Saving time and money in a red-hot housing market? Yes, please but the way some are choosing to do it is risky, experts say.
Many home buyers are choosing to skip the all-important home inspection.
"Some of that comes down to everybody's risk tolerance," said Josh Reed, President of Window World of Tidewater.
The company found passing on home inspections is becoming a more popular choice when so much can make or break whether an offering on a home is accepted.
Although it's not recommended, Reed says there are some things the average home buyer should watch out for if they want to avoid costly repairs down the road:
- Look for doors that don't close all the way. It could point to an issue with the home's framing.
- Water stains could mean a leak, rotting wood, even mold.
- Paint that looks out of place could be hiding a problem like mold.
- Is there a strong air freshener smell when you walk in? It's likely hiding something the seller doesn't want you to find.
- Are the windows sealed? Hold your hand in front of windows. If you feel air coming through, it could mean a higher electric bill.
- Cracks in the foundation that are wider than a half-inch could indicate structural issues.
- How old are the heating and air conditioning units? If they're older than 10-15 years, they could be less energy efficient.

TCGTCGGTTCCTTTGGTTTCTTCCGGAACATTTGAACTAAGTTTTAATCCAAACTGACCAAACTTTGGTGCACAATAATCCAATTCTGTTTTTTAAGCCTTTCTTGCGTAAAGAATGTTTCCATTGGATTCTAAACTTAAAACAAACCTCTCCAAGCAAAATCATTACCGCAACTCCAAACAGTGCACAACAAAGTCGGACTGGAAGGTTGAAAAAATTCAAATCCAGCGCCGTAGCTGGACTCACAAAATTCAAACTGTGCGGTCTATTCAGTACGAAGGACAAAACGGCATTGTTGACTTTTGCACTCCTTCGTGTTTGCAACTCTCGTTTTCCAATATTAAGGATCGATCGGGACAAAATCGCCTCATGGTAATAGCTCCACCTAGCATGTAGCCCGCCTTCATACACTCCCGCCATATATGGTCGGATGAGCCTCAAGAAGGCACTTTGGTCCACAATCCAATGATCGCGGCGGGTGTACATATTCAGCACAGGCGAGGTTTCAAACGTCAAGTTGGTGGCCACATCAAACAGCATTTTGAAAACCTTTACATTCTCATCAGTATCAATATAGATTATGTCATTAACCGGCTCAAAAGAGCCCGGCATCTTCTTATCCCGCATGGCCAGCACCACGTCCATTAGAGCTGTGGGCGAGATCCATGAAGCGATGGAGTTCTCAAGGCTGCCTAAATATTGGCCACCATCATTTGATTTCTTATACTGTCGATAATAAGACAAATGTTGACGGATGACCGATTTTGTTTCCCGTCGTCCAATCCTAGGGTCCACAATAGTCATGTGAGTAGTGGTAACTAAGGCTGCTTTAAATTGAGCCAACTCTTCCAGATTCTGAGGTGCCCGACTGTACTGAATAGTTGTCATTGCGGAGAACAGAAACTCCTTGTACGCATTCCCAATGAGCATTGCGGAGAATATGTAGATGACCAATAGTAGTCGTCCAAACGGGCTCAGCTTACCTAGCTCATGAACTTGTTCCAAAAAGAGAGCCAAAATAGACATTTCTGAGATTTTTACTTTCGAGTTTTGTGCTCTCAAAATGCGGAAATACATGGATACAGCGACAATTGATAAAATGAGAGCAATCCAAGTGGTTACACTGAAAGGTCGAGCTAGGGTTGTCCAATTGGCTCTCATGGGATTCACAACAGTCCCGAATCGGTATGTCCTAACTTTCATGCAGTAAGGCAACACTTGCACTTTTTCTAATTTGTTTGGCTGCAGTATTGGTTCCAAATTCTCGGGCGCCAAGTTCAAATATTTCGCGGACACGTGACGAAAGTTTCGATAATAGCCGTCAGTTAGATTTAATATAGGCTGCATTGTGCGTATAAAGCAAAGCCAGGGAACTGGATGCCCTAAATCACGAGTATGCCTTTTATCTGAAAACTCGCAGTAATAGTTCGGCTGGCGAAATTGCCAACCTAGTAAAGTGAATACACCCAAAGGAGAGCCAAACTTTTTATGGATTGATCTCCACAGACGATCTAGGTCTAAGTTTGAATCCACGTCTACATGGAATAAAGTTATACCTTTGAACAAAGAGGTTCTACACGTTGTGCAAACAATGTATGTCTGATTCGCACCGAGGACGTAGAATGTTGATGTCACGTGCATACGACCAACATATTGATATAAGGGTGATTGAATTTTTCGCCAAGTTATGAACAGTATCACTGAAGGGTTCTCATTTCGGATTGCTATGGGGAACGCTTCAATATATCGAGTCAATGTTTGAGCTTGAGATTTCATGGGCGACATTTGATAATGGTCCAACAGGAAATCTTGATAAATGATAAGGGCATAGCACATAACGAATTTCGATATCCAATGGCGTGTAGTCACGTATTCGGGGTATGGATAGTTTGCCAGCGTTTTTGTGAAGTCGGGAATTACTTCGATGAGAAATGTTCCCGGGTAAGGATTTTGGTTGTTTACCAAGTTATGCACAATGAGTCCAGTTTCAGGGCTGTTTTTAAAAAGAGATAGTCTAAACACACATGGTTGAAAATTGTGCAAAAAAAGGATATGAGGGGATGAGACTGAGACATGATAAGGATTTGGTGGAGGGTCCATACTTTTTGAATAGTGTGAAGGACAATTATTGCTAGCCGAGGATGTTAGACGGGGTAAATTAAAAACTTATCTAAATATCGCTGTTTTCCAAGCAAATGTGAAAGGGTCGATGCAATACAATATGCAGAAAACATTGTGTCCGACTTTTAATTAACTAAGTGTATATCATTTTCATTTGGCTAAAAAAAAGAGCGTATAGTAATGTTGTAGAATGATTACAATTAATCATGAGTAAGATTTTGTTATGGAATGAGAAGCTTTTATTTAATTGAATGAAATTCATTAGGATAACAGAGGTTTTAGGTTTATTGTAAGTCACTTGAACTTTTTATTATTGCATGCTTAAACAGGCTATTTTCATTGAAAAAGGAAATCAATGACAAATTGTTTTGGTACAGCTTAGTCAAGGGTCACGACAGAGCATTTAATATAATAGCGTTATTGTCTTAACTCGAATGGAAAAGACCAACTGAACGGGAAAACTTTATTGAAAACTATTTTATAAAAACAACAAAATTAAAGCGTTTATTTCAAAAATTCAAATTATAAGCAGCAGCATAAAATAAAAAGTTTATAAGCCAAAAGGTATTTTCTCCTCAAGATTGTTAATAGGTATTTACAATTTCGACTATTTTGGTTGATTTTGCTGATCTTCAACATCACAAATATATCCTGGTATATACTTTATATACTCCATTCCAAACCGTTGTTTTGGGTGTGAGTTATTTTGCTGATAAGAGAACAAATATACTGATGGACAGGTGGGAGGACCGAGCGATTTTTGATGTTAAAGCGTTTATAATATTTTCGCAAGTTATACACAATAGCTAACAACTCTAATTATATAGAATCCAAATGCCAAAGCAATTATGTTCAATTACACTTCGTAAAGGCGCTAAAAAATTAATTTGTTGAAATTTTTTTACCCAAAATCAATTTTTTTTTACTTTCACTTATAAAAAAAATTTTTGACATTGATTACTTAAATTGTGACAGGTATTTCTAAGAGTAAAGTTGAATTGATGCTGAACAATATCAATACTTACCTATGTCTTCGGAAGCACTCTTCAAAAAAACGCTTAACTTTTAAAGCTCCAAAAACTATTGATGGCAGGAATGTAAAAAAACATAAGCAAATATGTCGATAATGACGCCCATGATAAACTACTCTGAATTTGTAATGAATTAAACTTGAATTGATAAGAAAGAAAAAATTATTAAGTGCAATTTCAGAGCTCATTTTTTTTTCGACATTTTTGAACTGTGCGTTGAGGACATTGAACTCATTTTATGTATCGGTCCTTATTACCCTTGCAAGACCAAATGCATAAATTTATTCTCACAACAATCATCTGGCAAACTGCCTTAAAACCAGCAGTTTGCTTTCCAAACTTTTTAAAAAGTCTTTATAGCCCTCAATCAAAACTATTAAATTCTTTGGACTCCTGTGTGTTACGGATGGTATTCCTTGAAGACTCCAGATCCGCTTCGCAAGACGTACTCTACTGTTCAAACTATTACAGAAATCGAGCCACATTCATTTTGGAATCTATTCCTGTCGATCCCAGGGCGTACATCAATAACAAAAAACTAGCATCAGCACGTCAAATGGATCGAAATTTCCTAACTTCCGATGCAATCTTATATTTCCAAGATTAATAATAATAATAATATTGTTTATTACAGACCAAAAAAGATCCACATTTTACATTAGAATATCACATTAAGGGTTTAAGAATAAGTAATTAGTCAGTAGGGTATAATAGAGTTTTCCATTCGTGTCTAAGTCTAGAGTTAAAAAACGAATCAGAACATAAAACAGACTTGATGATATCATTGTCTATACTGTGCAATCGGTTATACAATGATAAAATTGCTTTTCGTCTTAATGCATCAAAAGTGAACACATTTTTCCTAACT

- Open the garage door and listen for squealing or rattling sounds. Those could be a sign the door is out of balance.
- Look for any warped siding which could indicate rot.
- Don't ignore smaller issues like leaky faucets and out light bulbs. If the homeowner isn't fixing minor problems, are there major issues they're letting go?
Window World also suggests keeping an eye out for do-it-yourself repairs and improvements. A company survey found half of respondents have taken on those projects during the COVID-19 pandemic.
"If now you're going to buy a house there might be a renovation that was done by a homeowner, not a licensed or qualified contractor so now you're buying the potential problem," said Reed.
It could lead to a costly fix down the road. That's why it's so important to have a professional inspector check the home. At the very least, Reed recommends bringing an extra set of eyes to check things out.
"If you have a friend that is in the building or remodeling industry, maybe they can go along with you and do just a cursory look at things to make sure you're not getting over your head and buying a money pit-type house," he said.
A house that's more like a nightmare than a dream.